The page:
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NELSON Mandela Metropolitan University Architecture master’s student Judy Cizek was one of three joint winners in a prestigious national architecture competition, open to top candidates from architecture schools across the country.

NMMU Architecture student Judy Cizek was one of three equally-ranked joint winners in the Carl and Emily Fuchs Foundation’s Prize for Architecture.

Each equally-ranked winner received R50 000 from the Carl and Emily Fuchs Foundation. It was the ninth year the Foundation has awarded its prestigious Prize in Architecture.

Competing for the prize was not easy. In total, eight students were selected from different institutions, including the universities of Cape Town, Pretoria, the Free State, KwaZulu-Natal, Johannesburg as well as Wits and Tshwane University of Technology.

They were judged on a portfolio of undergraduate work, academic results over their entire Bachelor of Architectural Studies degree, a 24-hour design competition, and an interview. A panel of well-respected architects and academics made up the panel of judges.

The 24-hour design, titled "Weaving a new Joubert Park", challenged the finalists to re-imagine this historic city park in the next 100 years. 

“The part I was most stressed about was the 24-hour design, but the judges said mine was the best and this is what pulled me through,” said a delighted Cizek, 23, who was born and raised in Port Elizabeth, where she matriculated from Alexander Road High.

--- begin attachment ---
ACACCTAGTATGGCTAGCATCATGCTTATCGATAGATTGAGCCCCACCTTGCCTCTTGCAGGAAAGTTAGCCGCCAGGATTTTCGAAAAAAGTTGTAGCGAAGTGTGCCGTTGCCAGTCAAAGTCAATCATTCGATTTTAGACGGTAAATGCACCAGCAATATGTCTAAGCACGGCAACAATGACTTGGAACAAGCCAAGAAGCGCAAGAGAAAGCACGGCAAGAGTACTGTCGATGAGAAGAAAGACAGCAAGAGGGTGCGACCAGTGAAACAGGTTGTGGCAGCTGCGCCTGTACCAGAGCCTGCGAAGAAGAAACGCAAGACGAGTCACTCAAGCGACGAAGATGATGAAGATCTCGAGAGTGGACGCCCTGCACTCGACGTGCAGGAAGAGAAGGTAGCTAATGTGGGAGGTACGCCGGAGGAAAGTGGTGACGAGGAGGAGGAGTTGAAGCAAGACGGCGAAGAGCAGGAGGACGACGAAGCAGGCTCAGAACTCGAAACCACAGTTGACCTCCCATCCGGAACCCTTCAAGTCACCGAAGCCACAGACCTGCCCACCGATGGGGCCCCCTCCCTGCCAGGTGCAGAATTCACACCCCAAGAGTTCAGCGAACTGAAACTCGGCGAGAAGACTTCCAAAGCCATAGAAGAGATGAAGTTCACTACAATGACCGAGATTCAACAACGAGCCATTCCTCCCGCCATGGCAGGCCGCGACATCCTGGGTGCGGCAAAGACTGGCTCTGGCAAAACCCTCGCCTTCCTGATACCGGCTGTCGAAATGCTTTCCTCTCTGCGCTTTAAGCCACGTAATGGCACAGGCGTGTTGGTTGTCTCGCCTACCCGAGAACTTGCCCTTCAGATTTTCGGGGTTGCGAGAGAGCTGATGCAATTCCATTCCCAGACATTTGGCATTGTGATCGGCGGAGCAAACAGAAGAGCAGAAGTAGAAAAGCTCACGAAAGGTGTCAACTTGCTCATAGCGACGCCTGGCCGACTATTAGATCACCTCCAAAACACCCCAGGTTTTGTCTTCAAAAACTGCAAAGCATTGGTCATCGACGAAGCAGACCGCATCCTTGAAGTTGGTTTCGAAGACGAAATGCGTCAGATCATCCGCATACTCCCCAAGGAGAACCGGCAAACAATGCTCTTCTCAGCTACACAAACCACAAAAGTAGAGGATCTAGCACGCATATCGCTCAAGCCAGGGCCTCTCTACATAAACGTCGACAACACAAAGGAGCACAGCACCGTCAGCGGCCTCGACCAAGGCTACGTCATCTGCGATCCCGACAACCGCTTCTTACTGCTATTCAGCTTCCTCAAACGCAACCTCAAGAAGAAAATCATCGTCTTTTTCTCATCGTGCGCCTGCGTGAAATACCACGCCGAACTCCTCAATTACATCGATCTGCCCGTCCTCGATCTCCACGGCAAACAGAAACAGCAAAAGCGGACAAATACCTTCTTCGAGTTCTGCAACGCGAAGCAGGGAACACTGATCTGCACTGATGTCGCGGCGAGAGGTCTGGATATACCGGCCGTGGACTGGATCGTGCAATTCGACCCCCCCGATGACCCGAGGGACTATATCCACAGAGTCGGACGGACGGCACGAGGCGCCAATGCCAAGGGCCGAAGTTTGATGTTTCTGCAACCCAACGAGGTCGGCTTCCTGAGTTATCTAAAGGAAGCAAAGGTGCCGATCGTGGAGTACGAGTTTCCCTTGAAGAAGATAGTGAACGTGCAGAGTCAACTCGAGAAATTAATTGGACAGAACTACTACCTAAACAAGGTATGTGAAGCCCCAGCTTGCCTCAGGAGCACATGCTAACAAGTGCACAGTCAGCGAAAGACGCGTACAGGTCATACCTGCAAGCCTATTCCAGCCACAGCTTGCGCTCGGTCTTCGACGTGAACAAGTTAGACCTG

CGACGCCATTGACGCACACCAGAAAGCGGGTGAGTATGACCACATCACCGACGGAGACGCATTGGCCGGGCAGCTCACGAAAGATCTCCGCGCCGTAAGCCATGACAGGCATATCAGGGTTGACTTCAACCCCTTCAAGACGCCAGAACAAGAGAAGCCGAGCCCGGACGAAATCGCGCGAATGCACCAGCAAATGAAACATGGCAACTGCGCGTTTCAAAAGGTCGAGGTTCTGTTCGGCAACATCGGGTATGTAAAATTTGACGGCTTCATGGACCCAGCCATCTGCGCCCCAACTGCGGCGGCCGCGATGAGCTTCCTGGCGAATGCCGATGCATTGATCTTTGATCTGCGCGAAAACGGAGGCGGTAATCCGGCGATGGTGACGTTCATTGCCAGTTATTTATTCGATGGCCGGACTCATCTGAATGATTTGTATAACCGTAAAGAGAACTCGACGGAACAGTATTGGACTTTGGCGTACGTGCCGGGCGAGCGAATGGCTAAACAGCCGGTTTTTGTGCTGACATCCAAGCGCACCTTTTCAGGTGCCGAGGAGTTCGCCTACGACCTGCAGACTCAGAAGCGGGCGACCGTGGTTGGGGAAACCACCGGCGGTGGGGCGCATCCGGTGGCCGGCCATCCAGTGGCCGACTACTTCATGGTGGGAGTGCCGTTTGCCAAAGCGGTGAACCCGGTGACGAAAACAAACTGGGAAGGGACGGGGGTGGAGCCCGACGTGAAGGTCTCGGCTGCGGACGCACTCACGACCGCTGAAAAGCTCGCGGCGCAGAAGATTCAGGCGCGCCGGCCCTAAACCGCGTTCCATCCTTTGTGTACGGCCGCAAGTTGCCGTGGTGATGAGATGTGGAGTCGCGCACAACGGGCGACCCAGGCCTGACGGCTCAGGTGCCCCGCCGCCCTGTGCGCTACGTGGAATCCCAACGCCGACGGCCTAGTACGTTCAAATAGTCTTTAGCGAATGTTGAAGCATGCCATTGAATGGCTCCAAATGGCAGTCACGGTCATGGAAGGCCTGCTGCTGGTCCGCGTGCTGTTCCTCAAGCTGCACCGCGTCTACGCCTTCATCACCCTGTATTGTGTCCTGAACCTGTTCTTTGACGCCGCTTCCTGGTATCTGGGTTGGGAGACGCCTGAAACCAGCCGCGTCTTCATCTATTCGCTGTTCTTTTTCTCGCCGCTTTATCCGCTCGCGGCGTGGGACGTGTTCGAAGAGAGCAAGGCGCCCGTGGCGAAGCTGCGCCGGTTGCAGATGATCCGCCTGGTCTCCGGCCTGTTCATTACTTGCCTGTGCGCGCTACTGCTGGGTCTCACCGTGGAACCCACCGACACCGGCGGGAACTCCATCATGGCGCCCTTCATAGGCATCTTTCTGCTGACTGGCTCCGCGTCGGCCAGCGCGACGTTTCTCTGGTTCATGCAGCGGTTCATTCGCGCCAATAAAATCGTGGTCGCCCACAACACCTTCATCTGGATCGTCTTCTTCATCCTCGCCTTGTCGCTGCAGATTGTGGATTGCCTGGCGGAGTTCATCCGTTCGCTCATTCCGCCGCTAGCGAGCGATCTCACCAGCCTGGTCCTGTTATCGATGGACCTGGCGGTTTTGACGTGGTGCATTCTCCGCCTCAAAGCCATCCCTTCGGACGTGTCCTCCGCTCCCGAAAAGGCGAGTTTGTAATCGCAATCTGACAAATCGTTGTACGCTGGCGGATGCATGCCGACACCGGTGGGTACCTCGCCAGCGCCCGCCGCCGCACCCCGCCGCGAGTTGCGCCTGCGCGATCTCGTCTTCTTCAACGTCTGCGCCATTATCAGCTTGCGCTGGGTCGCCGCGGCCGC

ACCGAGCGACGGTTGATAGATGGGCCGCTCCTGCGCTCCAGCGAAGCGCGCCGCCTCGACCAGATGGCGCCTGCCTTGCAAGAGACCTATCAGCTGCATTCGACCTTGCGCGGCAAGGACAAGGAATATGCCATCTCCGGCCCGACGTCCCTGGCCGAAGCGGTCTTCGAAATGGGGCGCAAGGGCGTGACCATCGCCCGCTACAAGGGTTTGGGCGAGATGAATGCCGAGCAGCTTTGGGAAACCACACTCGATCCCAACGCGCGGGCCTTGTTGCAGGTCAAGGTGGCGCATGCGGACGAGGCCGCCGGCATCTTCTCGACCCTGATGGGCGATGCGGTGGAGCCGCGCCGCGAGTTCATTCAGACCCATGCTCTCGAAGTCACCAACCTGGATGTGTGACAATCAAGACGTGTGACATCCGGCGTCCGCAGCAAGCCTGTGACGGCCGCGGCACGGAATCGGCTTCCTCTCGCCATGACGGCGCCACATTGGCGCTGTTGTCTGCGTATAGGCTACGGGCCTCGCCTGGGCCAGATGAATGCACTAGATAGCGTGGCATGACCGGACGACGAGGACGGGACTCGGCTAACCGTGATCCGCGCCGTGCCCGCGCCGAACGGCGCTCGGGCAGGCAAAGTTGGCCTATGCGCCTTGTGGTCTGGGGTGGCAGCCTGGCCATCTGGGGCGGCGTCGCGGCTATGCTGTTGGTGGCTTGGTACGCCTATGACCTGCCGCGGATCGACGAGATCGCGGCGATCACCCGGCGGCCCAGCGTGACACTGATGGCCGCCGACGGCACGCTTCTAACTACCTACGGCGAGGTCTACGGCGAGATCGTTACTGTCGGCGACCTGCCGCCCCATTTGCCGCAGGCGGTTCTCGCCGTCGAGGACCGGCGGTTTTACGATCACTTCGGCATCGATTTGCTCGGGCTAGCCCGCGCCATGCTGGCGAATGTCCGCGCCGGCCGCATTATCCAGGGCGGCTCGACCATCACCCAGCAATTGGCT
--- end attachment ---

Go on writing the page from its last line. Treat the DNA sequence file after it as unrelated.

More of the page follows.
Cizek has no set plans as yet for after her studies, except that she wants to continue “creating” as an architect. “I’d like to stay in South Africa – possibly in Port Elizabeth.” She is very inspired by ongoing projects here and elsewhere where the inner-city precincts are being rejuvenated.

“We visited the Maboneng district [a bustling urban retail, business and residential hub] in Johannesburg. And I kept thinking: we could do this in PE.”

Cizek said her NMMU studies had stood her in good stead for the competition. “Our lecturers allow us to work independently, but also give us a lot of advice.”

“This is the first time an NMMU Architecture student has been placed in the top position in this competition,” said NMMU School of Architecture head of department Boban Varghese. 

“This reinforces the quality of the academic engagement and the contributions of the staff members at all levels at NMMU Architecture. We are extremely proud of Judy’s achievement.”

The other two winners were Gideon Malherbe from UCT and Leone Pieters from the University of Pretoria.

The competition is organised annually by Wits University’s Prof Paul Kotze.

NMMU Architecture student Judy Cizek’s design of Johannesburg’s Joubert Park 100 years into the future was critical to her win.

Contact information
Mrs Debbie Derry
Deputy Director: Communication
Tel: 041 504 3057